“PrEP Rallies” bring in young Black men to HIV and PrEP services
Held at the health and wellness center Strut, in the Castro neighborhood of San Francisco, PrEP Rallies combine health information and services (including an opportunity to enroll in a PrEP program) with a dynamic social scene.
The events are specifically designed—by an innovative team of majority African American San Francisco AIDS Foundation staff and volunteers—to attract young African American men and their diverse social network with engaging social experiences like twerk battles, costume contests, music and more.
“The party also eases tension. We want people to come, so we frame it as ‘come to the party,’ instead of, ‘come to our clinic,’” said Joe Anthony Gonzalez, PrEP engagement and outreach coordinator for San Francisco AIDS Foundation.
“Our primary goal is to push out messages about PrEP, HIV and linkage to care, substance use and mental health. But, if you say that on a flyer—if you say it’s a health fair—people won’t come,” said Terrance Wilder, program coordinator for DREAAM (Determined to Respect and Encourage African American Men). “But once they’re there, they let down their walls and are open to hearing things that may help them with their sexual or mental health.”
Held quarterly, the PrEP Rallies now attract more than 100 people at each event. Jovon Bright, DREAAM program assistant, said that the team uses social media and face-to-face outreach to encourage people to attend. “We’ll do outreach at bars and clubs, in parks, at health clinics, and other social service organizations,” said Bright.
The most recent event, titled “Love, Sex & Magic,” featured a magician along with a DJ, prizes, food, and information about health services. It brought more than 100 people to the health center, with 21 people requesting testing for HIV, STIs or hepatitis C.
A Rally held before Halloween was a costume party and included a costume contest. “Everyone came in costume—the staff, the participants, everyone,” said Wilder. “The party was super dope, it was the most fun one yet.”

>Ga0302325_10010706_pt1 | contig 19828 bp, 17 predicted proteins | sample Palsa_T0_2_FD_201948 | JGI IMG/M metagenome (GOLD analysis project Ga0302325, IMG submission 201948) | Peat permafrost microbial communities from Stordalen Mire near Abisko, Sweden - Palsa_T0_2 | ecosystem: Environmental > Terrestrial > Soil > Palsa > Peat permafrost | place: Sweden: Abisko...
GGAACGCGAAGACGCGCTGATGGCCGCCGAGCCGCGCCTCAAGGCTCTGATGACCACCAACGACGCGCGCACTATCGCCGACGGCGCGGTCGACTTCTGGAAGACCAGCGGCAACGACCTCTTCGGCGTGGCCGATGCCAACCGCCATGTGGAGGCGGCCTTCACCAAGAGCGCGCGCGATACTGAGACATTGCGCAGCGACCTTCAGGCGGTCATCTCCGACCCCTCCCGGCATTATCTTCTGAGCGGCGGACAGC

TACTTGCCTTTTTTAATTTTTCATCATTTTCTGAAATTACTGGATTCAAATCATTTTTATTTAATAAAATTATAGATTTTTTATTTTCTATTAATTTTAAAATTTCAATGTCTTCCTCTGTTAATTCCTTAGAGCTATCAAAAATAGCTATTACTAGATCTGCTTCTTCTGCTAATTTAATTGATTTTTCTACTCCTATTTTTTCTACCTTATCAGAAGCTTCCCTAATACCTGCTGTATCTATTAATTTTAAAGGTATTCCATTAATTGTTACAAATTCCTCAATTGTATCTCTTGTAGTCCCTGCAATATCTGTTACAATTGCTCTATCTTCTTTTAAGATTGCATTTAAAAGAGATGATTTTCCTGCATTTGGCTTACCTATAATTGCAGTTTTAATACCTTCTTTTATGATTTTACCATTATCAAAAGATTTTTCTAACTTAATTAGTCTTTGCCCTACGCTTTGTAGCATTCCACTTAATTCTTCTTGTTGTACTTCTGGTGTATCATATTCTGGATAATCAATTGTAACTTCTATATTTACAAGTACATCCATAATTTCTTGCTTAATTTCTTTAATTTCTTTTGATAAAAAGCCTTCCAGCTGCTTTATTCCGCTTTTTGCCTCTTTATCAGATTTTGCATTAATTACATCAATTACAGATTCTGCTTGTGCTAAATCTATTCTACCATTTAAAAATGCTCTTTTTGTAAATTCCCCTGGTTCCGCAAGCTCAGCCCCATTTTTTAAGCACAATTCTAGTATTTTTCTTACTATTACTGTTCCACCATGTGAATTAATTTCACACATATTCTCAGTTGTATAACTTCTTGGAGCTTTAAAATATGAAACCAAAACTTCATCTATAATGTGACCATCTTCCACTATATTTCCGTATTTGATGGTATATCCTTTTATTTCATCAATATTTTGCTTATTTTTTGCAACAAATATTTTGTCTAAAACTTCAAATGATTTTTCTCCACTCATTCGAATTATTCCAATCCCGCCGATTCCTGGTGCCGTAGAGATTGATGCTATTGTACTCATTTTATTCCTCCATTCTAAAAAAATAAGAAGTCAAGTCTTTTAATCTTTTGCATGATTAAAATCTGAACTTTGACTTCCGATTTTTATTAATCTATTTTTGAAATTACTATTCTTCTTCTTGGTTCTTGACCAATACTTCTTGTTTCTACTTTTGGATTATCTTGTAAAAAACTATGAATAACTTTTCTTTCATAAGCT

Held at the San Francisco AIDS Foundation health and wellness center Strut in the Castro, the PrEP Rallies have complementary goals:
- To introduce Strut and the services provided there as a place welcoming to Black men who are gay, trans and/or have sex with men
- To build community among young people of color
- To provide uninterrupted access to HIV and sexually transmitted infection (STI) testing services and PrEP enrollment services during the event
- To provide education in an informal setting about HIV, PrEP, testing, and other health issues
- To link people to other services offered by San Francisco AIDS Foundation (such as substance use programs and services)
Having hours dedicated to serving young gay men of color at the sexual health clinic has been crucial to the success of these events, said Tony Bradford, MA, associate director of community engagement.
“This is a great opportunity for clients to come to the clinic, see what’s going on, and get used to the clinical setting. During the PrEP Rallies, we have three hours reserved for people to get tested for HIV or STIs, or do other health screenings,” said Bradford.
At a PrEP Rally held in July, more than 30 people got tested for sexually transmitted infections (STIs).
Gonzalez said that in addition to doing onsite enrollments of people into the PrEP program, the PrEP counselors at the event help set up future PrEP appointments, answer questions about PrEP and generally “plant the seed” of PrEP as an option for people at risk for HIV.
“There was a person who I spoke with at a PrEP Rally that I met later at a different event. He said to me, ‘my situation has changed, and now I’m more interested in getting on PrEP. I know you offer the services, and [before] I just didn’t feel like it was a fit for me. But now my relationship status has changed and I feel like I should be on it,’” said Gonzalez.
PrEP Rallies center the lives of Black men
PrEP rallies center the lives of Black men between the ages of 18 and 30 who have sex with other men, and also welcome friends and allies wishing to attend.
Stigma, discrimination, homophobia and other barriers may prevent young Black men from readily accessing comprehensive HIV-related services, so overcoming these barriers is a primary concern for HIV prevention and treatment providers. In San Francisco and nationwide, young Black men who have sex with men are more affected by HIV than other groups of people: In 2015, nearly 4,000 young African American gay and bisexual men were diagnosed with HIV in the U.S. In San Francisco, 15% of new diagnoses were among African Americans in 2016, while less than 6% of San Francisco’s population is African American.